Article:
Philadelphia plan to issue municipal IDs advances

Philadelphia City Hall (WHYY, file)

Philadelphia City Hall (WHYY, file)

A stalled plan to provide Philadelphians with municipal ID cards is moving forward.

The ID cards would help residents without other government-issued identification — due to immigration status, poverty or other barriers — access city services, file a police report, visit the hospital or even open a bank account.

But one group of people — Philadelphia’s estimated 50,000 undocumented immigrants — could be vulnerable if the information they hand over is used by federal immigration authorities. Those fears became real earlier this year, as New York City Mayor Bill de Blasio fought with lawmakers in his state over keeping information collected through that city’s IDNYC program private.

“That’s what we looked into. That’s what we researched, and we feel that we are in a good place to move forward,” said Miriam Enriquez, director of the city’s office of immigrant affairs, after the city released a request for proposals Tuesday for a company to manage the program.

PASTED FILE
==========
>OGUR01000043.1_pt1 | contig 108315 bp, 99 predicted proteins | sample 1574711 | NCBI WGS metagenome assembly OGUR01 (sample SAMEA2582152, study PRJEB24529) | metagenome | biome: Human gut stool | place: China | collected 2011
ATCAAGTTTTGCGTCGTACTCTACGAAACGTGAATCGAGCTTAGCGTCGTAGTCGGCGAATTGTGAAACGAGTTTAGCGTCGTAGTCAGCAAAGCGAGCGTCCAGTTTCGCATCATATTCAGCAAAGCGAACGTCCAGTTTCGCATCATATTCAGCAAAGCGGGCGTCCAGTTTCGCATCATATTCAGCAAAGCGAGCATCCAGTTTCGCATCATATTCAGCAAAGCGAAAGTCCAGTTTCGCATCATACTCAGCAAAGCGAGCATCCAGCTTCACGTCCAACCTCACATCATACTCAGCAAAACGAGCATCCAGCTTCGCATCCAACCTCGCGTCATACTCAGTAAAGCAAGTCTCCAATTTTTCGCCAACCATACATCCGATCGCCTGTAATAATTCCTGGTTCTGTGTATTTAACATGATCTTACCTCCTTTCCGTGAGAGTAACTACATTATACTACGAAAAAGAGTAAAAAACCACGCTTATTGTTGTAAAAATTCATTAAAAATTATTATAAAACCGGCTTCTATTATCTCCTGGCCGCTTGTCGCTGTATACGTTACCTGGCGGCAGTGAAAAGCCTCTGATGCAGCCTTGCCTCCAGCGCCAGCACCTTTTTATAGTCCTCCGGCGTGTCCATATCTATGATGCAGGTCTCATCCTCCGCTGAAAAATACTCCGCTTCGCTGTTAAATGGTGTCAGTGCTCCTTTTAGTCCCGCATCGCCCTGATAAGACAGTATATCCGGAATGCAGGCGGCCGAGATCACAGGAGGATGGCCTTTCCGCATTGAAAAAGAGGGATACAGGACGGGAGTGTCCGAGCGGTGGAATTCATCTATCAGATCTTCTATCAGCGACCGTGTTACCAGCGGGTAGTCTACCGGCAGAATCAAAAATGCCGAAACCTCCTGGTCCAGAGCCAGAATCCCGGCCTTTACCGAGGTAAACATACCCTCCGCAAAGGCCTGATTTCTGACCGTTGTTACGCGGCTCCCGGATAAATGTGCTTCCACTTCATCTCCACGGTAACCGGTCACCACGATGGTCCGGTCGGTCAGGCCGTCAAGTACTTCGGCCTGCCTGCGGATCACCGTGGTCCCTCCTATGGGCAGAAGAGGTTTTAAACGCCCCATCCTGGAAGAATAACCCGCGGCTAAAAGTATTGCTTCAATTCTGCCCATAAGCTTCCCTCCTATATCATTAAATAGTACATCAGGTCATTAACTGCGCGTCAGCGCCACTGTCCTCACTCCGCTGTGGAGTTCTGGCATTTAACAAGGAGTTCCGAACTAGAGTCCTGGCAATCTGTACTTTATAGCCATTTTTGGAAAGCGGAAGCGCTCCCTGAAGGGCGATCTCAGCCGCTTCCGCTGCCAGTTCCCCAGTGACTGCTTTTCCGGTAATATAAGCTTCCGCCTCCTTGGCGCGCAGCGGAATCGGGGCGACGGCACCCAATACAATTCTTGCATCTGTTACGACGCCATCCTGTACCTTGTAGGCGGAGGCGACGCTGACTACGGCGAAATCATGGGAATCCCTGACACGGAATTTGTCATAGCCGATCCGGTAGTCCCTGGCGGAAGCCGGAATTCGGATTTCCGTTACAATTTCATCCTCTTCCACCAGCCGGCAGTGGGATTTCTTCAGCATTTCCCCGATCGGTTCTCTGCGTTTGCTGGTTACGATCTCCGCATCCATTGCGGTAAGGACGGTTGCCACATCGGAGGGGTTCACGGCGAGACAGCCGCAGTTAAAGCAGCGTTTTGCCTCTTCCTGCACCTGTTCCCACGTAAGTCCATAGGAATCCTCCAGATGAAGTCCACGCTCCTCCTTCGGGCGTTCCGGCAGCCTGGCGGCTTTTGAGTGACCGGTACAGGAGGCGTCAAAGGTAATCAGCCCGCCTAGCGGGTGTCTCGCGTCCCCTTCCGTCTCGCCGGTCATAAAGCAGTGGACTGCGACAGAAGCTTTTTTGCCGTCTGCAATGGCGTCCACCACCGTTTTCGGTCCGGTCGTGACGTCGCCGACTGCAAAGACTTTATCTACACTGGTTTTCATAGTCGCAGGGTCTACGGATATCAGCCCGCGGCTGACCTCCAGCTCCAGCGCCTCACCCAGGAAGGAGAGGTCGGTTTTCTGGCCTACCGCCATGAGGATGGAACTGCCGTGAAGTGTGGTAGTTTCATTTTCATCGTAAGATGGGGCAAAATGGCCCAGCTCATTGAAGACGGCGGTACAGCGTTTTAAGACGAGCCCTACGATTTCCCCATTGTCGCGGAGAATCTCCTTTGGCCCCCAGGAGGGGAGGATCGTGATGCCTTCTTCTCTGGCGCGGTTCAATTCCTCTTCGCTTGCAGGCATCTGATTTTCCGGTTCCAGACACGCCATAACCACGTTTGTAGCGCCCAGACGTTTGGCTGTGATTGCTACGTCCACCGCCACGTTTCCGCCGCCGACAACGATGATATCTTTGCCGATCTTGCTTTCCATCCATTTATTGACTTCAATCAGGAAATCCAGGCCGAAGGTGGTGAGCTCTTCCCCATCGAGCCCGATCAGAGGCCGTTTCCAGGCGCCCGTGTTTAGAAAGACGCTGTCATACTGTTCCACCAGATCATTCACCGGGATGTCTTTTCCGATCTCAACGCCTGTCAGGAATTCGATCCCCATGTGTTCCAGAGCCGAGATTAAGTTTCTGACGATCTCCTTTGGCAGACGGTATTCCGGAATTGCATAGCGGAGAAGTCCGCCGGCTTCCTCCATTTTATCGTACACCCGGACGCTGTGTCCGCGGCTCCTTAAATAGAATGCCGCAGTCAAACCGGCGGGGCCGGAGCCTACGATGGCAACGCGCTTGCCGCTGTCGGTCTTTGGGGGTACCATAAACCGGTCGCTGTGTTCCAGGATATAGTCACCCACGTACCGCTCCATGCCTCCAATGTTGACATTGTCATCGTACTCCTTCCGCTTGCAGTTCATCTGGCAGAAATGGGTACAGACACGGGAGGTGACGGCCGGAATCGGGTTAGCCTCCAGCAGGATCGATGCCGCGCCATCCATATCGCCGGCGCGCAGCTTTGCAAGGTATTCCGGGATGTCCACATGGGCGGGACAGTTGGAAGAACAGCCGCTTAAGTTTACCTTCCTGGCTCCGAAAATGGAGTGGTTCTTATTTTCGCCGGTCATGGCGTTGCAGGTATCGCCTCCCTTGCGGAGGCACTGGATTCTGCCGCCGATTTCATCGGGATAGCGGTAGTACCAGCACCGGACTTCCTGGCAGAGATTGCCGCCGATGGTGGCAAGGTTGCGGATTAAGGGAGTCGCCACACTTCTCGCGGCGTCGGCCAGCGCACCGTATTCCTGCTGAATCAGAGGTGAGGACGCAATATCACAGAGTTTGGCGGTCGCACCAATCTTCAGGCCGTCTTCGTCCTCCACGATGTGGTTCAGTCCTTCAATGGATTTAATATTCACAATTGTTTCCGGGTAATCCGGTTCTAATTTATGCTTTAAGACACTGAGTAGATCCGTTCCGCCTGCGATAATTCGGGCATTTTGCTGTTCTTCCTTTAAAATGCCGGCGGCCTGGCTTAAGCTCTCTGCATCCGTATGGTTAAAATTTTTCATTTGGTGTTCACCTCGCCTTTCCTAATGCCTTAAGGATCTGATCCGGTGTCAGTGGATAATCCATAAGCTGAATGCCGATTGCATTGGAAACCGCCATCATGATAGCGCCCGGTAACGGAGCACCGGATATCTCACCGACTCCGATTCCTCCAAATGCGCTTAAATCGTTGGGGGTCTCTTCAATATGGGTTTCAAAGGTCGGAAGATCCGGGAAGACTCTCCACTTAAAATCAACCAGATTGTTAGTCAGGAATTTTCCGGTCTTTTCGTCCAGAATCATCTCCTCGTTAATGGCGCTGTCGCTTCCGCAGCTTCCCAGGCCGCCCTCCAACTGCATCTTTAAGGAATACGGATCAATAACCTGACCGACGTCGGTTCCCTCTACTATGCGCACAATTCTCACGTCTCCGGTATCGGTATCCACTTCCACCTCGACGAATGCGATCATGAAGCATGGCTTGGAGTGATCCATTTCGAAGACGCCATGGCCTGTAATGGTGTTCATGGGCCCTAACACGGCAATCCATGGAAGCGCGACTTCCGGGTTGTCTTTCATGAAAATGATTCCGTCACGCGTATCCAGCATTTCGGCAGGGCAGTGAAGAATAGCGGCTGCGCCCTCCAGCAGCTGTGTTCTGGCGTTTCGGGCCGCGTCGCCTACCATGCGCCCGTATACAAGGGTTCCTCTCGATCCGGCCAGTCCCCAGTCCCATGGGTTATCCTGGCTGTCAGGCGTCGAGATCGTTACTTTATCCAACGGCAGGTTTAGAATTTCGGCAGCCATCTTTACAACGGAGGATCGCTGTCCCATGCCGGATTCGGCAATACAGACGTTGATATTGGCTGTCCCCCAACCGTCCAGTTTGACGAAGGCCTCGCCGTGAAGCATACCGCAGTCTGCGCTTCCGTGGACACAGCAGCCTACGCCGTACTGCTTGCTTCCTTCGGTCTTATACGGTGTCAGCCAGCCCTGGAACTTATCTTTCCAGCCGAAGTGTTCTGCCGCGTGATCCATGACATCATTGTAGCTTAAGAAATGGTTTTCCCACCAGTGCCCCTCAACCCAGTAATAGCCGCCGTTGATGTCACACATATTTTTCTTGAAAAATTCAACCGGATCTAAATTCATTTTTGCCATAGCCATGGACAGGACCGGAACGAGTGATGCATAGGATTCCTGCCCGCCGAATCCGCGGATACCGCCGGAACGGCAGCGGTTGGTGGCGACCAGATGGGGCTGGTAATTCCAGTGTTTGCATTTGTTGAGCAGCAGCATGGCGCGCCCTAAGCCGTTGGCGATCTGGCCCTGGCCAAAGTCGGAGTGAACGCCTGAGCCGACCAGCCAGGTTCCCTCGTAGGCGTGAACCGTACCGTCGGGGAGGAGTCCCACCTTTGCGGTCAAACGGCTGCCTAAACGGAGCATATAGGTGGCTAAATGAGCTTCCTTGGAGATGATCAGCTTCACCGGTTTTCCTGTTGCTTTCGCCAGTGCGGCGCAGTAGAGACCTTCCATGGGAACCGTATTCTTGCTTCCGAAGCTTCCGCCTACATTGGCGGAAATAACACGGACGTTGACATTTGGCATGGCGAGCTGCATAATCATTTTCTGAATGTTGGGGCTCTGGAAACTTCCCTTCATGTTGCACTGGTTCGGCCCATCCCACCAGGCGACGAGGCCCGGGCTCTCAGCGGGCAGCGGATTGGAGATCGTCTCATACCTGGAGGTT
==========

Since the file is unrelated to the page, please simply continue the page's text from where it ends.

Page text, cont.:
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To bypass questions of who could look at any personal documents an applicant may use to establish an ID card recipient’s identity or residency, the city will not keep copies of those documents.

In early 2016, Councilwoman Maria Quiñones-Sánchez introduced municipal ID legislation, co-sponsored by Councilwoman Helen Gym and Councilman Curtis Jones Jr., in City Council. Mayor Jim Kenney also campaigned on the program. However, it has moved slowly in light of privacy concerns.

“This [request for proposals] is an important step forward, and I am proud to share Mayor Kenney’s commitment to unlocking doors for all Philadelphians to participate in our city’s vibrant economic and civic life,” Quiñones-Sánchez wrote in a statement.

City officials said the request for proposals will also flesh out the nuts and bolts of what it would take to deliver on the policy — from which city agency would oversee it to how much it would cost taxpayers. There would be a waiver for low-income residents unable to pay any fees associated with getting a card. Applications to manage the program for the city are due Dec. 8.

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